Meet the plants we love

Whether you like them well-behaved, a little bit naughty, or strong and dependable – Naomi Slade reveals her plant paramours

Meet the plants we love

by Liz Potter |

Try as we might, Valentine’s Day is a celebration that’s hard to ignore. Shops are strung with hearts and laden with cards; chocolate manufacturers do a little dance of joy, and love is in the air. But love is a funny old thing, and once past the first heady whirlwind of romance and infatuation, things are often not as clear-cut or reliably dreamy as one might be led to believe.

As the partnered-up well know, it would be unrealistic to demand perfection of even the finest and most attentive sweetheart, and a little bit of give and take is par for the course. Dancing in the moonlight may give way to grumpy in the morning or scruffy at the weekends. And it’s a rare and cherished lover whose behaviour is impeccable and appropriate at all times, and who is never, ever embarrassing.

So, while red roses are indelibly associated with Valetine’s Day, and receive a seasonal boost far in excess of their actual merit, there are other plants worth cherishing. People are frequently complicated; plants, however are loyal, faithful, handsome and always there for us.

Beauty is in the eye of the beholder and preferences are personal. There is something out there for everyone, whether you are seeking ethereal grasses, dainty alpines or bold and fabulous creatures like cannas or dahlias. The large-leaved glamour and excitement of monstera and colocasia might be a turn-on, while sweet peas and honeysuckle are fragrant and comforting. Some plants are thrillingly punky; edgy succulents and prickly cacti are achingly cool, while traditionalists might swoon over elegant birches or hunky oaks.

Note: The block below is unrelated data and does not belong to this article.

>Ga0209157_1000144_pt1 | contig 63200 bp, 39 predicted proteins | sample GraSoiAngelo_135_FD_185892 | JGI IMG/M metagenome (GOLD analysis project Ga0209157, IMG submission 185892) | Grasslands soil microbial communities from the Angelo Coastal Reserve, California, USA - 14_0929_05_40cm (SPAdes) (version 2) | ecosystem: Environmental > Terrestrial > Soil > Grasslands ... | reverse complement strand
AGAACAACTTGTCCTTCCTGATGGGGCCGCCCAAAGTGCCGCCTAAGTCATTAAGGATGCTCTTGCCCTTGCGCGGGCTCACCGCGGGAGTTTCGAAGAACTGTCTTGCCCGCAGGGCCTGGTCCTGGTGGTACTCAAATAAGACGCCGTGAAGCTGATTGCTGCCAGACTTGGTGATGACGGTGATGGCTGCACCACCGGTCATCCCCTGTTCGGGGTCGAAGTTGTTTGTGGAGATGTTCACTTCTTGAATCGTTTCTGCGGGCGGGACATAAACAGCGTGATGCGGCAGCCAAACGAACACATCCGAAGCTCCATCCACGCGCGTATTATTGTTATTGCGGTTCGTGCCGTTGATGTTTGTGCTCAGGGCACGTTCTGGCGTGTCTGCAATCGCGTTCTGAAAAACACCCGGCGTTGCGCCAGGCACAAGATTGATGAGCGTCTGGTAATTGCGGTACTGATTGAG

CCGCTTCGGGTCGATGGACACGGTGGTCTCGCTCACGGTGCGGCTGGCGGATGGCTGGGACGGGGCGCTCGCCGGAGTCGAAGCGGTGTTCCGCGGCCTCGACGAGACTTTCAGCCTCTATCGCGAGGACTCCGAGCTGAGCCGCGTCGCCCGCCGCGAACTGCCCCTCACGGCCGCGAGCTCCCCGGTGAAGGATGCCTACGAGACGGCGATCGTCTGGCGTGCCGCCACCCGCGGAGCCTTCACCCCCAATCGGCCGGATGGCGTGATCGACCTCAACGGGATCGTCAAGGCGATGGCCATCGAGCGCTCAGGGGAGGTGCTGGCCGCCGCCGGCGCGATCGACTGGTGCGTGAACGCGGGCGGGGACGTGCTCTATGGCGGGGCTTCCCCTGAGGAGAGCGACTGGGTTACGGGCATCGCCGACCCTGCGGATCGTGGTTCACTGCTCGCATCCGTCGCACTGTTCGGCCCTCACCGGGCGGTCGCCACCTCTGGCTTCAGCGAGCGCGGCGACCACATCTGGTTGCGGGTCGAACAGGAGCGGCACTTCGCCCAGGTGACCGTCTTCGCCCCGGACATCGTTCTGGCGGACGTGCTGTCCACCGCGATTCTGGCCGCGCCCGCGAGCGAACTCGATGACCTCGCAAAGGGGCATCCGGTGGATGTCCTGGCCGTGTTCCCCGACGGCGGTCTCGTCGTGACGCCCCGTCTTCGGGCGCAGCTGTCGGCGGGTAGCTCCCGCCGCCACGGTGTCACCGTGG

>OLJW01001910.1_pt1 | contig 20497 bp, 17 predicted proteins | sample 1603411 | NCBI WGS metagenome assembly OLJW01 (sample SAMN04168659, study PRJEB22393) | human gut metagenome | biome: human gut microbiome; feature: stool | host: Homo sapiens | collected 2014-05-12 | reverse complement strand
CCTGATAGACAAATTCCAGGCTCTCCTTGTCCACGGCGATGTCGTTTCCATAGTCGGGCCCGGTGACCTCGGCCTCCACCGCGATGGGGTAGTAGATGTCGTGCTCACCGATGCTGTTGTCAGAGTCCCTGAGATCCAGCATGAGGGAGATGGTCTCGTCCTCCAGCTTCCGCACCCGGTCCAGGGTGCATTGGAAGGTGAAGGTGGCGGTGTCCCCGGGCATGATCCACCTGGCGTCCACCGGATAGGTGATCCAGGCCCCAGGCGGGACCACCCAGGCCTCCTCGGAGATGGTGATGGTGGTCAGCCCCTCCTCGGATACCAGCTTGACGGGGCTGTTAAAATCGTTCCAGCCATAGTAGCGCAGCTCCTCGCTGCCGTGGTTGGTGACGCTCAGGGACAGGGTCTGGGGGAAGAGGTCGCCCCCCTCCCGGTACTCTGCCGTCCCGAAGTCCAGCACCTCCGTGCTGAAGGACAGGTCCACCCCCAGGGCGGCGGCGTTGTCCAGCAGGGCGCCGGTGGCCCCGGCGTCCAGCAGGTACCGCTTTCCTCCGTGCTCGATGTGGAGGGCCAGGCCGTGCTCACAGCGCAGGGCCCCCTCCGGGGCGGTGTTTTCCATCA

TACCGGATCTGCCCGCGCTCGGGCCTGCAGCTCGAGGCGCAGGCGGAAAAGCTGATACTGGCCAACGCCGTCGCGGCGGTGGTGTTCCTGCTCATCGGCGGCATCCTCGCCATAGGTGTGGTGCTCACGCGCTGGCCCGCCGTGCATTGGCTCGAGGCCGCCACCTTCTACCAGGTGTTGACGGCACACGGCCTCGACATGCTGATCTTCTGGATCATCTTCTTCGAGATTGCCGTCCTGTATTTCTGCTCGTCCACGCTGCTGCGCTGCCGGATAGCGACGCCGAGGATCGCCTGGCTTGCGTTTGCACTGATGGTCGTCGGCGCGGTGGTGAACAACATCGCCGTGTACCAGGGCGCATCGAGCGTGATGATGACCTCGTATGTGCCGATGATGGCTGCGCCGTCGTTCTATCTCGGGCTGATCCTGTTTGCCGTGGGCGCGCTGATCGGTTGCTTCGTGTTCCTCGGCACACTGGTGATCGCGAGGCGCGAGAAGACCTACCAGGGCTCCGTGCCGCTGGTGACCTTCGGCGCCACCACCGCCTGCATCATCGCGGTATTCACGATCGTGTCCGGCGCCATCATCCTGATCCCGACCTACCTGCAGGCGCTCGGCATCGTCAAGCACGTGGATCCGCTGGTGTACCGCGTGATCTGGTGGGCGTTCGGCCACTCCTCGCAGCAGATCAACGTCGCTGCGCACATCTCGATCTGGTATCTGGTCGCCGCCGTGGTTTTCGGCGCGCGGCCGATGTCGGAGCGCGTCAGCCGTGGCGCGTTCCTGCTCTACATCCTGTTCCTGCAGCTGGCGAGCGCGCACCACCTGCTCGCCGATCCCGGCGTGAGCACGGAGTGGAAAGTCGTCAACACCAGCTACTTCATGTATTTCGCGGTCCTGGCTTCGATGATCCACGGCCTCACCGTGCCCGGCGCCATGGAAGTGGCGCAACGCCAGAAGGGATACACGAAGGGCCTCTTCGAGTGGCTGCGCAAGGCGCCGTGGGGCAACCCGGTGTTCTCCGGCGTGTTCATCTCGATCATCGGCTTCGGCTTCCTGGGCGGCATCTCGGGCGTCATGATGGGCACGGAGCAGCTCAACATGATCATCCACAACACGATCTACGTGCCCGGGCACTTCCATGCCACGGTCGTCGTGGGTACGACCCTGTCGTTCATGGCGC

So whether dazzled by drama or charmed by consistency; inspired by the exotic or inclined to embrace the traditional, a gardening nirvana awaits you. Valentine’s Day is soon past, but plants are forever and if you love them right, they will love you right back!

Peony with astrantias
Peony with astrantias ©GAP

Like the most charming of friends, some plants are impeccably turned out and blessed with perfect manners. We love to extol their virtues and their fine qualities have made them popular, if not ubiquitous. Pleasant characters like lavender, rosemary, hylotelephium and peonies; Miscanthus sinensis, astrantia, salvias and geraniums of every hue, are welcome wherever they go.

Eclectic they may appear, but these plants are united in virtue; ill-inclined to flop and sulk and flourishing gaily yet without abandon. Springing willingly from seed, they cover soil, create structure, and are obliging in every conceivable way. They are cheerfully trouble free, resist the depredations of slugs, snails, rabbits and deer and provide a long season of interest. Delightfully embracing every possibility for fine flowers, fabulous foliage and stunning seedheads as the year turns and the garden rises and falls.

Popular hard-working paragons include Mediterranean herbs like lavender, sage and santolina, which have flowers that are an attractive addition to the neat, evergreen mounds, while rudbeckia and echinacea segue from summer glories to subtle winter form and structure.

Rosehips are an under-appreciated asset too, particularly in varieties such as Rosa glauca and R. moyesii, while even peonies and irises can sport structural seedheads, in an unexpected and interesting twist.